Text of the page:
In the aftermath of the communal violence in Delhi that has left 47 people dead, it has become clear that the women’s protests against the Citizenship Act and the National Register of Citizens were not only the pretext for the mobs that attacked Muslims in North East Delhi – they were also one of the main targets.

The mobs vandalised and dismantled protest sites inside the neighbourhoods of Khajuri Khas, Chandbagh, Mustafabad and Kardampuri. In many instances, such as Kardampuri, the communal violence began with an attack on the women’s protest site.

But in Seelampur, where the first protest took root in the area, after women sat down on the side of a road in December, the demonstration defiantly continues.

Now, however, the protesters claim that the officer who heads the Seelampur police station, under the guise of an Aman Committee meeting, has attempted to coerce the protesters to do what the mobs failed to achieve: call off the protests.

“The [Station House Officer] told our men that he is asking us politely and lovingly to vacate the protest site,” said Asghari, one of the women protestors. “If we don’t, he will not be responsible for anything that follows.”

“The SHO sahib also said that because they have lost one of their own, the men in his force are seething with anger and he doesn’t know how long he will be able to control them,” Asghari added. A police constable, Ratan Lal, was killed in the violence last week.

One of the men who attended the meeting with the police officer on March 1 said a beat officer named Pradeep had done a round of the colony a few days ago. He had collected names and addresses of all the men whose homes were in the front row of the two lanes of the colony lie adjacent to the protest site. The residents believe the police narrowed down on these homes because they suspect them to be providing logistical support for the protests.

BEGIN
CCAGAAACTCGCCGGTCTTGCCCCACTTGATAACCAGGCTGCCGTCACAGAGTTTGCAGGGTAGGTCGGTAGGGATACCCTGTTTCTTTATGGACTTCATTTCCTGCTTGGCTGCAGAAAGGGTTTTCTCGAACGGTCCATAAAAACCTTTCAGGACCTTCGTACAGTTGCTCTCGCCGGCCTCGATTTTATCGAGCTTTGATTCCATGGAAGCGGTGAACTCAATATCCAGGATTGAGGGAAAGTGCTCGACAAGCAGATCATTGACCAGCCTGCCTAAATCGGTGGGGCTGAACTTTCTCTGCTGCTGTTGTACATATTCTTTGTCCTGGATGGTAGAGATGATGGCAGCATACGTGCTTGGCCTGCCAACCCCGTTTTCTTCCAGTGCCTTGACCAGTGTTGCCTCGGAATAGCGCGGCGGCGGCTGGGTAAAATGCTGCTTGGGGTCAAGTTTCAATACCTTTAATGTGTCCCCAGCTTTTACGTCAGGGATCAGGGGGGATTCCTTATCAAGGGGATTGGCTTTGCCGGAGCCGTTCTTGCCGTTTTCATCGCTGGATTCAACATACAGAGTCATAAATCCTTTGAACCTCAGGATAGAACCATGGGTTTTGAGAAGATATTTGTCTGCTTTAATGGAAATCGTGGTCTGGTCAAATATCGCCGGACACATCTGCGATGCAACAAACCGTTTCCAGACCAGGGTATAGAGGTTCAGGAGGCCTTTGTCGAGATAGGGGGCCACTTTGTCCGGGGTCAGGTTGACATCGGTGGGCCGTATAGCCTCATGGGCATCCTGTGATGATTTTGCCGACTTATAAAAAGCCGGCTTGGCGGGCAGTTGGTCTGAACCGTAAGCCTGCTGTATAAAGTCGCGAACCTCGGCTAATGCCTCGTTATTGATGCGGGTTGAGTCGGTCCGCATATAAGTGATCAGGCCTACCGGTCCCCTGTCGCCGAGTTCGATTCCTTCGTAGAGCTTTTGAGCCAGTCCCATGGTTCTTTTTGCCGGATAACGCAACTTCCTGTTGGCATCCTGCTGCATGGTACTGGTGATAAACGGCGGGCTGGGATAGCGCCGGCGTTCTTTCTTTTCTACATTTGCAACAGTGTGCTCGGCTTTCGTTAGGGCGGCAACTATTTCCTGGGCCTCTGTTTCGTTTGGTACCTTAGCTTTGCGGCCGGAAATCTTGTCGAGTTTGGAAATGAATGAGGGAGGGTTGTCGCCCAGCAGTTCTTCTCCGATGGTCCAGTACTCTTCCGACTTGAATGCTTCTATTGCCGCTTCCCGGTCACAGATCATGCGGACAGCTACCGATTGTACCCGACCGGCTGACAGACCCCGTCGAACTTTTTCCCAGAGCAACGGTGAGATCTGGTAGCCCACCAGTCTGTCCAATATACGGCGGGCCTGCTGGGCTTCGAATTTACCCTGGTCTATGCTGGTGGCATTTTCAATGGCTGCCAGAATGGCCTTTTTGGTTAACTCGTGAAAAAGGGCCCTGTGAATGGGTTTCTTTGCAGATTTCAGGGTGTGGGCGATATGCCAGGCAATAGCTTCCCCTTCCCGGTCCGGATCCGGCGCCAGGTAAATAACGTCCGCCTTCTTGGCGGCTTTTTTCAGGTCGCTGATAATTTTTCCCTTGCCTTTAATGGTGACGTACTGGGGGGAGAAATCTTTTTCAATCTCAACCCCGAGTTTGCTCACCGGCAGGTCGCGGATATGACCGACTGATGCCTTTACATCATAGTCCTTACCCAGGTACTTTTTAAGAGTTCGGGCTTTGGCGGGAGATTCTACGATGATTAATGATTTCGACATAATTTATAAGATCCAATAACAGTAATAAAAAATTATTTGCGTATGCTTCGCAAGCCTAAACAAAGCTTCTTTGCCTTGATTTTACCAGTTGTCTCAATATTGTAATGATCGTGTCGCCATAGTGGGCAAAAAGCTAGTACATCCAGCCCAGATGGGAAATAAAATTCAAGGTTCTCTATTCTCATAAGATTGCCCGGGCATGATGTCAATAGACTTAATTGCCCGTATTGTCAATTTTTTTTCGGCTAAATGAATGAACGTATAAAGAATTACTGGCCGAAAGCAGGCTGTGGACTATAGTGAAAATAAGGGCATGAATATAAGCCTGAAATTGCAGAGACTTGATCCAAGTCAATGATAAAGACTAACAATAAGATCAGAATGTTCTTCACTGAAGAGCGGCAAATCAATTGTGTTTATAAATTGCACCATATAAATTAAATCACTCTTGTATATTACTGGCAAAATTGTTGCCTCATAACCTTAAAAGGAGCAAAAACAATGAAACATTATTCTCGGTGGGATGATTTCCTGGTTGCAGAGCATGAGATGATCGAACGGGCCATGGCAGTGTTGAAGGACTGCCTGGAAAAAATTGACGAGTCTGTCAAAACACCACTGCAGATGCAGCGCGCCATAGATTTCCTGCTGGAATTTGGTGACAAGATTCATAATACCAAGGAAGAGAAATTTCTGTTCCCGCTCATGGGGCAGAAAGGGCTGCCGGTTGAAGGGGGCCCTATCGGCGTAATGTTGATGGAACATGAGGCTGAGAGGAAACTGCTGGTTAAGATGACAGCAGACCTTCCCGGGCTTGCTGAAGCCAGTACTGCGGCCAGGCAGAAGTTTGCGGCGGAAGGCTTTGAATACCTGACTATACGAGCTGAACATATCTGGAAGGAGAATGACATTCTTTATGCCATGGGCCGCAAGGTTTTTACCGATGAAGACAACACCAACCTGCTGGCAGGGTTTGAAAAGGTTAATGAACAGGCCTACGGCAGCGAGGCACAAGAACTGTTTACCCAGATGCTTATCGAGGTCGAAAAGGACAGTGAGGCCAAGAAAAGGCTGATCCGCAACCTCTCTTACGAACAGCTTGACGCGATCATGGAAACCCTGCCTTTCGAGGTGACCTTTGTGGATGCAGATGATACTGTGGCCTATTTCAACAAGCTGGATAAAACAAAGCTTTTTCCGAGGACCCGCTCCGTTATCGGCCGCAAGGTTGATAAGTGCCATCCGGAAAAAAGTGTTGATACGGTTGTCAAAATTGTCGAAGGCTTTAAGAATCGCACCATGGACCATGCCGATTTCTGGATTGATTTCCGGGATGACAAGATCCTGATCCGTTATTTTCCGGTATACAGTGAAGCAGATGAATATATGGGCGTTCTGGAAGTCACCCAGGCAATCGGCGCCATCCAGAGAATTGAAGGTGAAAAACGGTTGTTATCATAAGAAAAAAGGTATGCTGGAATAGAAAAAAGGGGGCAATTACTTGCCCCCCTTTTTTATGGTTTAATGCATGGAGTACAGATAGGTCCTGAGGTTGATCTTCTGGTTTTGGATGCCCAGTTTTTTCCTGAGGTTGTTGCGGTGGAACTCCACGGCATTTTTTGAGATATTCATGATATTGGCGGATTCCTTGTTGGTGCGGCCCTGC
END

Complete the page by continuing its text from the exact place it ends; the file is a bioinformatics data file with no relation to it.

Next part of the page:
The men were then asked to assemble at the Seelampur police station. At first they thought they were attending an Aman Committee meeting, one of many such gatherings often called by the police as a confidence building measure between residents of different communities.

The agenda turned out to be quite different. According to the resident who attended the meeting, whose family requested that his name be withheld, the police officer instructed the men to ensure the women wind up the protest in the next 24 hours. “The SHO sahib said that I am speaking to you sweetly when I could have done so angrily,” the resident recalled.

He repeated what Asghari had alleged – that the police officer pointed to the death of a constable as a reason for the anger among his force, and that he would not be able to control this anger for much longer. “Bade pyar se hum dhamkaya. He lovingly threatened us,” the resident said.

Other men who attended the meeting said that the police officer told them the protest was an eye-sore – “ankhon mein chubta hai”.

The women-led protest at Seelampur was the first to take root. Credit: Radhika Bordia

Evasive police

Outside the Seelampur police station, an enormous poster had been put up on the boundary wall by Kashish Arora, the president of the fruit market at Karol Bagh, and Kamal Gupta, a resident of Karawal Nagar. The poster declared: “If Police are Not Safe, We Are Not Safe”. And in even bigger font: “Support Delhi Police”.

Inside, the Station House Officer, Manoj Sharma, was not available. None of the other policemen on duty on Tuesday morning were willing to speak about the matter.

Sharma answered his phone at night. When asked what had transpired at the Aman Committee meeting, he said: “How can I disclose that?” On the residents’ allegation that he had asked them to wind up the protest, Sharma said: “If you have spoken to them and they have said that, why are you now talking to me?”